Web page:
Is your work environment a place where you would want to go the extra mile?
Jack Zenger and Joseph Folkman, asked the above question in a survey to analyse the concept of ‘Quiet Quitting’.
What is “Quiet Quitting”?
Almost all of us have at some point in our careers felt – ‘enough is enough‘. I’m not going to give anything more than what is asked for, or I’ve committed myself to.
That is “Quiet Quitting”. It is not quitting the job per se but becoming less enthusiastic about it.
It is a conscious decision a person makes to draw limitations on how much one needs to contribute at work. And sometimes it is also about doing only the minimum work necessary to keep their job. Often it entails not signing up for ambitious projects.
According to a Resume Builder survey in August,
- One in 10 employees says they are currently putting in less effort than they did six months ago.
- Additionally, 5% out of 1,000 people surveyed say they do less than what’s required of them.
However, how healthy is this approach in the interest of a team and its productivity? If more than 25% of the members of a team have opted to exercise their right to do only the minimum number of tasks assigned to them, what would it mean for the productivity of the team and the organization as a whole?
As per Gallup’s State of the Global Workplace report, the quiet quitting cost the global economy $7.8 trillion in lost productivity.
Quiet Quitting may seem a tempting choice for an employee in the short term, but the long-term impacts are not good for him too.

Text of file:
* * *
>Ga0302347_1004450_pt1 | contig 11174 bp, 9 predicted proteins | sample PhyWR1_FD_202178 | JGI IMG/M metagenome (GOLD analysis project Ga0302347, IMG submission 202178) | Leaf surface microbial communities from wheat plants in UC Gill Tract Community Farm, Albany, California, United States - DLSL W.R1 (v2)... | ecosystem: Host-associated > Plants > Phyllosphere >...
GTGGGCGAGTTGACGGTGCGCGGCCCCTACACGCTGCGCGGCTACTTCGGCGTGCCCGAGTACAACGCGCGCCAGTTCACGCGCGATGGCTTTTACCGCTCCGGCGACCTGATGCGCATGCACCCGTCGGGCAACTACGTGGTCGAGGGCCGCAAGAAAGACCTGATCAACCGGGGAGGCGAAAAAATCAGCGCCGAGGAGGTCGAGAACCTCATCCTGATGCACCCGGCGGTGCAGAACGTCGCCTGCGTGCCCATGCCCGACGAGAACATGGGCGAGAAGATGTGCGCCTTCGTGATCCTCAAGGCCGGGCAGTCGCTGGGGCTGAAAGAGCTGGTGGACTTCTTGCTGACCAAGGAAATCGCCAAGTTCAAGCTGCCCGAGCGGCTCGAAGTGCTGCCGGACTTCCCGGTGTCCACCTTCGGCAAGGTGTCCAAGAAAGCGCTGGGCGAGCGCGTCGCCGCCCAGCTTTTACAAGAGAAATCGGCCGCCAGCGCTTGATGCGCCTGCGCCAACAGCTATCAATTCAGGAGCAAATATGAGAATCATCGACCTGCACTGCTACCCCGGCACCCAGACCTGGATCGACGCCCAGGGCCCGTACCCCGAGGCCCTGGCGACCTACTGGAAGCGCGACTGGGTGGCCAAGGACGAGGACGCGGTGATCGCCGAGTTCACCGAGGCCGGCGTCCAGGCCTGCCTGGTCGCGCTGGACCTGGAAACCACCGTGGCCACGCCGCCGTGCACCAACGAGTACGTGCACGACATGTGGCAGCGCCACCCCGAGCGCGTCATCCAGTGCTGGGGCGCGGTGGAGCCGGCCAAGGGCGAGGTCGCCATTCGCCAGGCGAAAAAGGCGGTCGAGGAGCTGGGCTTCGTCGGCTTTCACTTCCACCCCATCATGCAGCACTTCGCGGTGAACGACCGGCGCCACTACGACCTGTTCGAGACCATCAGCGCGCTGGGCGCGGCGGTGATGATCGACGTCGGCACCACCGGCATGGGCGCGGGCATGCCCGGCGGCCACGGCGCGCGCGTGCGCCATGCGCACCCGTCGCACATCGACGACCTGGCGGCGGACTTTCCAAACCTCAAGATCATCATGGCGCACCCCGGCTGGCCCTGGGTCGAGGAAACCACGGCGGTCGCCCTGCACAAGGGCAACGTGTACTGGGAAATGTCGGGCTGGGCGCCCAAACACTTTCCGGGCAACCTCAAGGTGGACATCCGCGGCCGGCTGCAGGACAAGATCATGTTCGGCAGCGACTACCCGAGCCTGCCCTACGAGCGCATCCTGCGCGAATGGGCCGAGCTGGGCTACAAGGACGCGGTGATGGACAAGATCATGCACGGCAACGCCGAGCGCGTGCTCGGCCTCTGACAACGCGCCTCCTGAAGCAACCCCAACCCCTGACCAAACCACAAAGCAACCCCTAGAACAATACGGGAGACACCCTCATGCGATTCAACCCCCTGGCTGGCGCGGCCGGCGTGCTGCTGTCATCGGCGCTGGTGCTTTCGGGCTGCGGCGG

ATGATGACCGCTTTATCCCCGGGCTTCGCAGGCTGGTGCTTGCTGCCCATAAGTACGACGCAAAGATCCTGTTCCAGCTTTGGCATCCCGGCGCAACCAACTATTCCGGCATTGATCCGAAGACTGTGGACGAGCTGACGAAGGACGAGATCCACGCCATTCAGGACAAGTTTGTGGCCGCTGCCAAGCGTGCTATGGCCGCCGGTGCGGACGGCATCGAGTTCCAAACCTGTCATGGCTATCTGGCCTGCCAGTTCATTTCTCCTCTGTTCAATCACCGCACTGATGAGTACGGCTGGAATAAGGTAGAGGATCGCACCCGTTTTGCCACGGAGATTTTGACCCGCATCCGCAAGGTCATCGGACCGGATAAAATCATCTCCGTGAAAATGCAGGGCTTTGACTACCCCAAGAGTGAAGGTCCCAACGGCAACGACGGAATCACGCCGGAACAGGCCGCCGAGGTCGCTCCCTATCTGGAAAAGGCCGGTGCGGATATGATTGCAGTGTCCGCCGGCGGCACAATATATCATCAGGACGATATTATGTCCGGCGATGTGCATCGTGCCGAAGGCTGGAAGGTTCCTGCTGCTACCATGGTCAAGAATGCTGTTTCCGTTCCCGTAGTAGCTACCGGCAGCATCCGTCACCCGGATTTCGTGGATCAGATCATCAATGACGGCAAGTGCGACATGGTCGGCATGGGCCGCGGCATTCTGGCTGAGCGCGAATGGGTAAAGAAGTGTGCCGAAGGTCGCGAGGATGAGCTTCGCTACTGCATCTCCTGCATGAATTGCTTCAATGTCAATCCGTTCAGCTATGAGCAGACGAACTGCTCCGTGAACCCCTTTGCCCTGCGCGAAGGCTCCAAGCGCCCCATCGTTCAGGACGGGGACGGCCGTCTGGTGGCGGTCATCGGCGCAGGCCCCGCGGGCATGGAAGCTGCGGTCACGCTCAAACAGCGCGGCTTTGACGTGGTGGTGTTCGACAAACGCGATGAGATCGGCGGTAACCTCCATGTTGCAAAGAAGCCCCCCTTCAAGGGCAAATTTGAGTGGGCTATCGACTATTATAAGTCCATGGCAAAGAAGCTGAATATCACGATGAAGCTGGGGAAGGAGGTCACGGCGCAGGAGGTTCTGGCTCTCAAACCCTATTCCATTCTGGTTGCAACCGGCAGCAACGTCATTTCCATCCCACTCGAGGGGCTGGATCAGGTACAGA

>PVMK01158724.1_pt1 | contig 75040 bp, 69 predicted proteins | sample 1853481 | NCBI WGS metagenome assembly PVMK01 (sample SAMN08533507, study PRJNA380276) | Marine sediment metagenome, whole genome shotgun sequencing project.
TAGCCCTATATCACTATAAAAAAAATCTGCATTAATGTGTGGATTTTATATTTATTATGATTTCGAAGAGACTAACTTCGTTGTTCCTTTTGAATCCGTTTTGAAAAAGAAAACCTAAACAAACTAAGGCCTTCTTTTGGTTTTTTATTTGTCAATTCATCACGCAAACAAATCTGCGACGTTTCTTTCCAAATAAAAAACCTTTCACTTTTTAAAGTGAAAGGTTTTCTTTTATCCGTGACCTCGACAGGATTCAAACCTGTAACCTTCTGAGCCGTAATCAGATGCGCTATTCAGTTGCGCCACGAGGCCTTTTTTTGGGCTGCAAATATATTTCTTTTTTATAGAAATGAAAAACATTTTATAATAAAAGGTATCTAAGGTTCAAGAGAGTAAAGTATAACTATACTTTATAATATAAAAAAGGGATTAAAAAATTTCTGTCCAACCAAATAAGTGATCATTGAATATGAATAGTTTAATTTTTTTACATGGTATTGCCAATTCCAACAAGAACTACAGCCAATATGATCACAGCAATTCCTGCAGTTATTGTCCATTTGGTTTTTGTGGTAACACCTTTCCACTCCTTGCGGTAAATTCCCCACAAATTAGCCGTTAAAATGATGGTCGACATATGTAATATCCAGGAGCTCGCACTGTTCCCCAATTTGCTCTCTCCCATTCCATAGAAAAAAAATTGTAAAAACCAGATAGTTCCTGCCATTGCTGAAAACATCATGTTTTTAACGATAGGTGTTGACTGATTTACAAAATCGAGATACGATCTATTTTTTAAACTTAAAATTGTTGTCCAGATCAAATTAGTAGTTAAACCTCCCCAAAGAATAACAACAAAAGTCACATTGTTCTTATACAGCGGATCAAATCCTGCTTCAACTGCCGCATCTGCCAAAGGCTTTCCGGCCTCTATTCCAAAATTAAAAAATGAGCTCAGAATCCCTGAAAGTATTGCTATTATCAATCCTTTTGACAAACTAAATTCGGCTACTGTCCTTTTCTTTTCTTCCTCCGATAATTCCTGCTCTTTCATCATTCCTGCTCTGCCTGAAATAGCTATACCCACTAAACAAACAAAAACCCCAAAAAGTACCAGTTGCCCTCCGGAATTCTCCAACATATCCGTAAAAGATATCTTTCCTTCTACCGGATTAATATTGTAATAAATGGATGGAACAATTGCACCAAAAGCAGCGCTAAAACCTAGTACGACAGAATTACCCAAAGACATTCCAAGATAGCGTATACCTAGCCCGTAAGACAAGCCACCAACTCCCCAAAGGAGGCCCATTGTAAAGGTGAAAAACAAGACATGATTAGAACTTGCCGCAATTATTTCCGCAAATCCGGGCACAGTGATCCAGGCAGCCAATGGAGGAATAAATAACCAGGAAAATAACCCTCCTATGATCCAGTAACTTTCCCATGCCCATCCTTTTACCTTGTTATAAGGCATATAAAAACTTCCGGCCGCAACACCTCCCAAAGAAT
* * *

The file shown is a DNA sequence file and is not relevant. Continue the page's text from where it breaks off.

Should one always be giving more than what is asked for?
This is a debatable topic and according to me very personal and situation-specific.
A person decides this way, mostly because he feels undervalued and unappreciated. At times the reasons are more subtle like to strike a better work-life balance.
Whatever the employee rationale is, it indirectly points to a reskilling at the leadership level.
The HBR mentions the role of leaders in tackling this quiet quitting mindset. The 3 main approaches suggested by them are:
1) Building Trust in the team by investing time to foster positive relationships – Such conversations help to reduce disengagement and burnout.
2) Demonstrating trustable behaviour by consistently delivering what was promised
3) Skilling oneself towards expertise – Expertise provides clarity and insight making it easy for the team members to trust you.
And if somebody still wants to quietly quit, guide them to be efficient and maximise their working hours.
On a lighter note, tell them to talk to the bosses and not TikTok.
Preethi Sankar is part of the Content Team. Preethi brings with her rich experience of over 16 years of soft skill training experience having worked with several renowned names in Information Technology, Automobile, Telecom, BFSI space across India. The mantra of her life ‘Who looks outside dreams; who looks inside, awakes’ by Carl Jung.